The concept of global city-regions can be traced back to the "world cities" idea of Hall (1966) and Friedmann and Wolff (1982), and to the "global cities" idea of Sassen (1991). We build here on these pioneering efforts, but in a way that tries to extend the meaning of the concept in economic, political and territorial terms, and above all by an effort to show how city-regions increasingly function as essential spatial nodes of the global economy and as distinctive political actors on the world stage. In fact, rather than being dissolved away as social and geographic objects by processes of globalization, city-regions are becoming increasingly central to modern life, and all the more so because globalization (in combination with various technological shifts) has reactivated their significance as bases of all forms of productive activity, no matter whether in manufacturing or services, in high-technology or low-technology sectors.
As these changes have begun to run their course, it has become increasingly apparent that that city in the narrow sense is less an appropriate or viable unit of local social organization than city-regions or regional networks of cities. One tangible expression of this idea can be observed in the forms of consolidation that are beginning to occur as adjacent units of local political organization search for region-wide coalitions as a means of dealing with the threats and the opportunities of globalization. In this process, we argue, global city-regions have emerged of late years as a new and critically important kind of geographic and institutional phenomenon on the world stage.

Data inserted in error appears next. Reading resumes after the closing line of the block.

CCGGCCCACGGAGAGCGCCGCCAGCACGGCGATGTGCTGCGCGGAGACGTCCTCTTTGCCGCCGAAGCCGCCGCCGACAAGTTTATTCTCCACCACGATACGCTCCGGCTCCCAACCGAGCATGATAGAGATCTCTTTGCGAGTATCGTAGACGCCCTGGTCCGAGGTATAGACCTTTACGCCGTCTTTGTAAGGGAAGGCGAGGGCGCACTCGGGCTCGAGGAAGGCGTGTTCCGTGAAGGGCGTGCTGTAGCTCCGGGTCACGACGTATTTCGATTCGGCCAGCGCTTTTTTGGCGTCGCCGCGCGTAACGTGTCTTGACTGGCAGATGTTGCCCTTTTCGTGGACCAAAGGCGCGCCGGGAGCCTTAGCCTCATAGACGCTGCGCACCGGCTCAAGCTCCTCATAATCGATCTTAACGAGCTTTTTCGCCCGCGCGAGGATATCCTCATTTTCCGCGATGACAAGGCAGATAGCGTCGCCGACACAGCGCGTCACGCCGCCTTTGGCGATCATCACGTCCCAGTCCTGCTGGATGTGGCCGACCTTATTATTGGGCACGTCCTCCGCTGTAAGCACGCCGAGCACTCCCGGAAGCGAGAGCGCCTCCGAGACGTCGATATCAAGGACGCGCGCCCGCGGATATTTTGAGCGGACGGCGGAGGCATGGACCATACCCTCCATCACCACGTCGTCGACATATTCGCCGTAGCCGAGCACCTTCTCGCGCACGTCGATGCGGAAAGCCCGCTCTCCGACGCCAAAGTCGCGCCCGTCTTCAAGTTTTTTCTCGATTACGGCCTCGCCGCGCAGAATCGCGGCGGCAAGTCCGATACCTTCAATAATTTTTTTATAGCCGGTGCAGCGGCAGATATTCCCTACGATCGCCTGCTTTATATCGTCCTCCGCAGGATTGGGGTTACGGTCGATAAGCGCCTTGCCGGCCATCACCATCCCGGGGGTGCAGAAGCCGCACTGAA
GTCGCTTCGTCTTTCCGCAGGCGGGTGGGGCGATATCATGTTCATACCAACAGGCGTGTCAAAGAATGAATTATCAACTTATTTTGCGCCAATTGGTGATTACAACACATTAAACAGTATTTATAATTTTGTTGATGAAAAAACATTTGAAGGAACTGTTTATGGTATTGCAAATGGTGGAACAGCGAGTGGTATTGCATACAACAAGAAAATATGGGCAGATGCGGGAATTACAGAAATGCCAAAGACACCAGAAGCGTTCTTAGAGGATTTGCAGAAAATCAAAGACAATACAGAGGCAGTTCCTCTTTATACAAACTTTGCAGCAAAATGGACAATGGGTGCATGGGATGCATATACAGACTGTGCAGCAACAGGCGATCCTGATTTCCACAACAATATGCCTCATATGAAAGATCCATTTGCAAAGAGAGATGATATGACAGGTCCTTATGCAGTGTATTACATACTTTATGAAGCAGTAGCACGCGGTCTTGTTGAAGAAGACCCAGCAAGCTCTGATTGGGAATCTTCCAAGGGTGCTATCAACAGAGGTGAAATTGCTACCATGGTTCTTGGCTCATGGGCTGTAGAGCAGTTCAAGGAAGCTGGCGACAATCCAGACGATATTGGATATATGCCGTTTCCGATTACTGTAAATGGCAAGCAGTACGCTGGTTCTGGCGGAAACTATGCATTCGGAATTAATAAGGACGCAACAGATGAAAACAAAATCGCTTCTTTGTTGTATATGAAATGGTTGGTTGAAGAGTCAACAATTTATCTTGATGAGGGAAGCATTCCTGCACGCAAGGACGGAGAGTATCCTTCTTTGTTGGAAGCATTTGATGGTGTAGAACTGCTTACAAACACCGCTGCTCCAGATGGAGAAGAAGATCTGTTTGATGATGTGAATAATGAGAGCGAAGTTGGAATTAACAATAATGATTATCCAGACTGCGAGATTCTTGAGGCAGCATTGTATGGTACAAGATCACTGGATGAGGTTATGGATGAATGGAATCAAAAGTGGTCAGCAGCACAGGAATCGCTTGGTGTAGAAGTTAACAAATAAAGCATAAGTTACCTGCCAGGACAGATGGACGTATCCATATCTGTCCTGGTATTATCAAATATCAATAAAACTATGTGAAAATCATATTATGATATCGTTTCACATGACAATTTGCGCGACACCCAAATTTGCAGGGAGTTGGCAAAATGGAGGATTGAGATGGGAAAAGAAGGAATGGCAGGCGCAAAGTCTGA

In what follows, I attempt to bring these remarks into closer conceptual focus. My discussion is driven by five main questions, i.e.,
1. Why are global city-regions growing rapidly precisely at a moment in history when some analysts are claiming that the end of geography is in sight, and that the world is turning into a placeless space of flows?
2. How have forms of economic and social organization in city-regions responded to globalization, and what new problems have been created as a consequence?
3. What main governance tasks do global city-regions face as they seek to preserve and enhance their wealth and well-being?
4. Is it possible for the less economically advanced parts of the world to harness the potential benefits of global city-region development to their own advantage, and what are the main drawbacks of such development for them?
5. How can we define the public interest in culturally heterogeneous global city-regions? In particular, how are traditional notions of democracy and citizenship being challenged by the emergence of global city-regions and in what ways can they be made more effective in this new context?
1. J. Friedmann and G. Wolff (1982) "World city formation: an agenda for research and action," International Journal of Urban and Regional Research, 6, 309 - 344.
2. P. G. Hall (1966) The World Cities, London: Weidenfeld and Nicolson. D. Held (1991) "Democracy, the nation-state, and the global system," in D. Held (ed.) Political Theory Today, Stanford: Stanford University Press.
3. S. Sassen (1991) The Global City: New York, London, Tokyo, Princeton: Princeton University Press.